Mission Accomplished speech

President George W. Bush poses for a photo with excited sailors immediately prior to giving his "Mission Accomplished" speech
The USS Abraham Lincoln returning to port carrying the Mission Accomplished banner
The S-3B Viking "Navy One" was retired and put in display at the National Museum of Naval Aviation.[1]
President Bush, with NFO Lt. Ryan Philips, in the flight suit he wore for his televised arrival on the USS Abraham Lincoln
President George W. Bush on the Abraham Lincoln being saluted by the flight deck crew

The 2003 Mission Accomplished speech gets its name from a banner that read "Mission Accomplished" displayed on the aircraft carrier USS Abraham Lincoln during a televised address by United States President George W. Bush on May 1, 2003 and the controversy that followed.

Although Bush stated at the time "Our mission continues" and "We have difficult work to do in Iraq," he also stated that it was the end to major combat operations in Iraq. A banner stating "Mission Accomplished" was used as a backdrop to the speech yet it was requested by the crew and referred specifically to the aircraft carrier's 10-month deployment and not the war itself. Bush's assertion—and the sign itself—became controversial after guerrilla warfare in Iraq increased during the Iraqi insurgency. The vast majority of casualties, both military and civilian, occurred after the speech.[2]


Wikisource has original text related to this article:

On May 1, 2003, Bush became the first sitting President to arrive in an arrested landing in a fixed-wing aircraft on an aircraft carrier[3][4] when he arrived at the USS Abraham Lincoln in a Lockheed S-3 Viking, dubbed Navy One, as the carrier lay just off the San Diego coast, having returned from combat operations in the Persian Gulf. He posed for photographs with pilots and members of the ship's crew while wearing a flight suit. A few hours later, he gave a speech announcing the end of major combat operations in the Iraq War. Far above him was the warship's banner stating "Mission Accomplished."

Writing in The Wall Street Journal Lisa Schiffren, a former speechwriter for former vice president Dan Quayle, praised Bush for appearing not only "really hot" but "credible as a commander in chief. But mostly 'hot' as in virile, sexy and powerful."[5] However, Bush was criticized for the historic jet landing on the carrier as an overly theatrical and expensive stunt. For instance, it was pointed out that the carrier was well within range of Bush's helicopter, and that a jet landing was not needed.[6] Originally the White House had stated that the carrier was too far off the California coast for a helicopter landing and a jet would be needed to reach it. On the day of the speech, the Lincoln was only 30 miles (48 km) from shore but the administration still decided to go ahead with the jet landing. White House spokesman Ari Fleischer admitted that Bush "could have helicoptered, but the plan was already in place. Plus, he wanted to see a landing the way aviators see a landing."[7] The Lincoln made a scheduled stop in Pearl Harbor shortly before the speech, docked in San Diego after the speech, and returned to her home port in Everett, Washington on May 6, 2003.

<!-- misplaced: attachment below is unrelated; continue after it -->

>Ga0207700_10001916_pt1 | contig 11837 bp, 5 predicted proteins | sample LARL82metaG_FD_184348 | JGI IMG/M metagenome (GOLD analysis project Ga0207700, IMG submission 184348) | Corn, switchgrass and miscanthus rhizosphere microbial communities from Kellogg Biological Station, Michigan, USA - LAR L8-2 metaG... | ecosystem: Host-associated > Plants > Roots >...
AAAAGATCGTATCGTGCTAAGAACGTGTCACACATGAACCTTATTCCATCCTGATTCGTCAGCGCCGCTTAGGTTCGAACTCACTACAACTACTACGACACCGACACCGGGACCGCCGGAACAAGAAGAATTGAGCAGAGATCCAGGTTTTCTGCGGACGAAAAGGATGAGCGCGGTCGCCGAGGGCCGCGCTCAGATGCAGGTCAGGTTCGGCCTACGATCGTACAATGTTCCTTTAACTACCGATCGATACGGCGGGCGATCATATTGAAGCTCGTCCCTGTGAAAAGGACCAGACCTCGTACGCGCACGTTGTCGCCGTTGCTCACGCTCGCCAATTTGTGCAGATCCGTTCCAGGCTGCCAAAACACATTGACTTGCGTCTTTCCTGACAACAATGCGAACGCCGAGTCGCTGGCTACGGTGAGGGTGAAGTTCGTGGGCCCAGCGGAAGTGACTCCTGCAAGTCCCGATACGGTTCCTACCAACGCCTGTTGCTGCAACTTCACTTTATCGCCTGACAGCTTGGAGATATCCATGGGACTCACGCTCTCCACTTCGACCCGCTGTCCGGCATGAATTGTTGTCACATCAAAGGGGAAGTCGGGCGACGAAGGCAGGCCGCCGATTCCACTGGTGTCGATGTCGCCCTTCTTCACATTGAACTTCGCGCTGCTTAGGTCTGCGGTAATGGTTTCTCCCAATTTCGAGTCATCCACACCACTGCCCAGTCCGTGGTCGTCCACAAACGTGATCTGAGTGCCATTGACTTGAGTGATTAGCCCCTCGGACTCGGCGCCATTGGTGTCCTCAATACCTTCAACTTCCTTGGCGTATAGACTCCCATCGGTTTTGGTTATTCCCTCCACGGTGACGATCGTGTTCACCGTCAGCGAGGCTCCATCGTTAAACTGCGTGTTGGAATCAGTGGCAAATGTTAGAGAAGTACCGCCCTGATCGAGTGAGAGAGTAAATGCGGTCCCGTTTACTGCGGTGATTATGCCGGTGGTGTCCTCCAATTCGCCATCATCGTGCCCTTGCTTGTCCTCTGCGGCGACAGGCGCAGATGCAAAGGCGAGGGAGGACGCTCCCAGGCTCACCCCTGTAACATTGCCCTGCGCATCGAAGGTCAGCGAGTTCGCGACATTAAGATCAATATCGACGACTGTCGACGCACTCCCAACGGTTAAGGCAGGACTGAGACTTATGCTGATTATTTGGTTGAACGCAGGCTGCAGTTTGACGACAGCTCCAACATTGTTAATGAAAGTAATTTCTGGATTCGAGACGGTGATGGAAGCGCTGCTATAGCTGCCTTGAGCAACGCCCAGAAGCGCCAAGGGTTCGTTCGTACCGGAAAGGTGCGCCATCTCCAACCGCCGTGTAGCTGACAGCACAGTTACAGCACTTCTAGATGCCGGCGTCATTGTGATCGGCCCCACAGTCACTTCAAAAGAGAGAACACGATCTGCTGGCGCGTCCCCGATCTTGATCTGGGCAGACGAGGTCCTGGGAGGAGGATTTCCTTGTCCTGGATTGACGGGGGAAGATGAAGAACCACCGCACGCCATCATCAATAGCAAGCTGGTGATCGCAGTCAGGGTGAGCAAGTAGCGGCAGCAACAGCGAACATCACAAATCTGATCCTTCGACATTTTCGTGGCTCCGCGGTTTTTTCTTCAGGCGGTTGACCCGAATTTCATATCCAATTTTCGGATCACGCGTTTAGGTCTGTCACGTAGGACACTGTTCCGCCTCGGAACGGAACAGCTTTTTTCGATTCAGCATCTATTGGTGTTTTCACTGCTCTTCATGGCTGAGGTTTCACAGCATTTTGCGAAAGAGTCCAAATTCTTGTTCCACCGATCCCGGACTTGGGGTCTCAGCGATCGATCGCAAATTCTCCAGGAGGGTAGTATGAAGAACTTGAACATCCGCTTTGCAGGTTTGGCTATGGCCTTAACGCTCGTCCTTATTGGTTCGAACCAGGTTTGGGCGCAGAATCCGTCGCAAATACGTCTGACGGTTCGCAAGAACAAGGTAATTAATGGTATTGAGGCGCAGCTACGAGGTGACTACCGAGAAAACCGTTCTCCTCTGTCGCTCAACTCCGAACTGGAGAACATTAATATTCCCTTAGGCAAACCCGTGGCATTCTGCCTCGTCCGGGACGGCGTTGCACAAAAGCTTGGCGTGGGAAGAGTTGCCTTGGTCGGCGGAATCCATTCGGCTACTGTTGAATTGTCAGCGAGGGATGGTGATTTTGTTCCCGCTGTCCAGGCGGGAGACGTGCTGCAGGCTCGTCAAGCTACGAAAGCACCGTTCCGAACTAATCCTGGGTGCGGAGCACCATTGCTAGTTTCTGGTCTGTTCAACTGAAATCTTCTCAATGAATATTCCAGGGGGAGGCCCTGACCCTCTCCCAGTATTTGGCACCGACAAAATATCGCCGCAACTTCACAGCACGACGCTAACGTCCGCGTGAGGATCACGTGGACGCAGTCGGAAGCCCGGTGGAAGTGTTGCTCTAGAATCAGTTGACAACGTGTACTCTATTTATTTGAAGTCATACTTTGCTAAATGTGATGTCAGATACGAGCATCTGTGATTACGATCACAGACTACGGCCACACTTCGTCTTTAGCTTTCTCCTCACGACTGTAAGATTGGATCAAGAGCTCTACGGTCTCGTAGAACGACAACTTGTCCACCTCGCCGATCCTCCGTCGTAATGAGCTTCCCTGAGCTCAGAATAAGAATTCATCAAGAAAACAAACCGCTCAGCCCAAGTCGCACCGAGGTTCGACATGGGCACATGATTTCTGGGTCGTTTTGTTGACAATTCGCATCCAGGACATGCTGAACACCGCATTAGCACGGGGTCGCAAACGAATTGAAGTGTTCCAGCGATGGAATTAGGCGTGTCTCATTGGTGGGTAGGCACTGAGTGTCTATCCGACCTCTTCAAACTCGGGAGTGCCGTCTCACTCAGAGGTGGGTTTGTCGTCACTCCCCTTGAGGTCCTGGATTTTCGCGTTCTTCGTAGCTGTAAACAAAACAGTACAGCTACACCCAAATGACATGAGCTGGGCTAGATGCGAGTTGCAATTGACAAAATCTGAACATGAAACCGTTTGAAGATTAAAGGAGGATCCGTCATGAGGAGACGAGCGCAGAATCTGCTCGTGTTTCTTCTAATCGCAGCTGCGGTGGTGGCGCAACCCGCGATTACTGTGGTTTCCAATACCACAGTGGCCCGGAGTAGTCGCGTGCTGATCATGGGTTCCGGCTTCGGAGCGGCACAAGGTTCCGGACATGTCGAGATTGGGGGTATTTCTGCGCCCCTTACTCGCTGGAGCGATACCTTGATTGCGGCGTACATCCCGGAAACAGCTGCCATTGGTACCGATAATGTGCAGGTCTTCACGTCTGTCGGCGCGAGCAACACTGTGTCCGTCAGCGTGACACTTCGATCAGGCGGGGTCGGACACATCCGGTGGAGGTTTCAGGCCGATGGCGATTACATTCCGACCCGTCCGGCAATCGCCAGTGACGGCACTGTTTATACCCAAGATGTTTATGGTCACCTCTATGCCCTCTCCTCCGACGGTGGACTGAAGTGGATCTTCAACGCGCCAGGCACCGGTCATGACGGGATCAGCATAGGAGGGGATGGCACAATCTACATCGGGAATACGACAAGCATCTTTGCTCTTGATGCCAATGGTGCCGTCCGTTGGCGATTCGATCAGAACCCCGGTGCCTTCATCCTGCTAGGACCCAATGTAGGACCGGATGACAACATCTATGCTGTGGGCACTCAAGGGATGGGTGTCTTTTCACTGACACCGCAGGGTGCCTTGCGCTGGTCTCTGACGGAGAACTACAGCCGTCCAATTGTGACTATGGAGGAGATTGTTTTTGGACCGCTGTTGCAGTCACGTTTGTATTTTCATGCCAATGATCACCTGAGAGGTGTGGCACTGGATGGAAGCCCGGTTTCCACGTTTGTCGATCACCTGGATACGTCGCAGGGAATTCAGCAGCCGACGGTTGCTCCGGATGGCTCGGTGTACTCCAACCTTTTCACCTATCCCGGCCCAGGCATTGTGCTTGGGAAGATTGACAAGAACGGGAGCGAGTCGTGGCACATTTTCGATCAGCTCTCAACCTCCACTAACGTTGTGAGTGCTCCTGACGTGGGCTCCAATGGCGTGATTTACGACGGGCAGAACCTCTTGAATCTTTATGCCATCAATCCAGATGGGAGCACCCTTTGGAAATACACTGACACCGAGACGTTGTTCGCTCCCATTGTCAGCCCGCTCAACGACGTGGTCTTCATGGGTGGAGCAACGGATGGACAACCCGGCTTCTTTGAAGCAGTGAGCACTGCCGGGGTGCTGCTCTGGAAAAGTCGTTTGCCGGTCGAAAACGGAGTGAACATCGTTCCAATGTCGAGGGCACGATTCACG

The S-3 that served as "Navy One" was retired from service and placed on display at the National Museum of Naval Aviation in Pensacola, Florida on July 17, 2003. The museum makes it clear that Bush was a passenger – not the pilot – of the plane.[1] While Bush trained and served as a jet pilot in the Air National Guard flying F-102 fighter-interceptors, he was never trained to land on a carrier.

The banner stating "Mission Accomplished" was a focal point of controversy and criticism. Navy Commander and Pentagon spokesman Conrad Chun said the banner referred specifically to the aircraft carrier's 10-month deployment (which was the longest deployment of a carrier since the Vietnam War) and not the war itself, saying "It truly did signify a mission accomplished for the crew."[8]

The White House claimed that the banner was requested by the crew of the ship, who did not have the facilities for producing such a banner. Afterward, the administration and naval sources stated that the banner was the Navy's idea, White House staff members made the banner, and it was hung by the U.S. Navy personnel. White House spokesman Scott McClellan told CNN, "We took care of the production of it. We have people to do those things. But the Navy actually put it up."[9] According to John Dickerson of Time magazine, the White House later conceded that they hung the banner but still insists it had been done at the request of the crew members.[10]

Whether meant for the crew or not, the general impression created by the image of Bush under the banner has been criticized as premature, especially later as the guerrilla war began. Subsequently, the White House released a statement saying that the sign and Bush's visit referred to the initial invasion of Iraq. Bush's speech noted:

We have difficult work to do in Iraq. We are bringing order to parts of that country that remain dangerous.[11]

Our mission continues...The War on Terror continues, yet it is not endless. We do not know the day of final victory, but we have seen the turning of the tide.

The speech also said that:

Major combat operations in Iraq have ended. In the battle of Iraq, the United States and our allies have prevailed.[11]

When he received an advance copy of the speech, U.S. Defense Secretary Donald Rumsfeld took care to remove any use of the phrase "Mission Accomplished" in the speech itself. Later, when journalist Bob Woodward asked him about his changes to the speech, Rumsfeld responded: "I was in Baghdad, and I was given a draft of that thing to look at. And I just died, and I said my God, it's too conclusive. And I fixed it and sent it back... they fixed the speech, but not the sign."[12]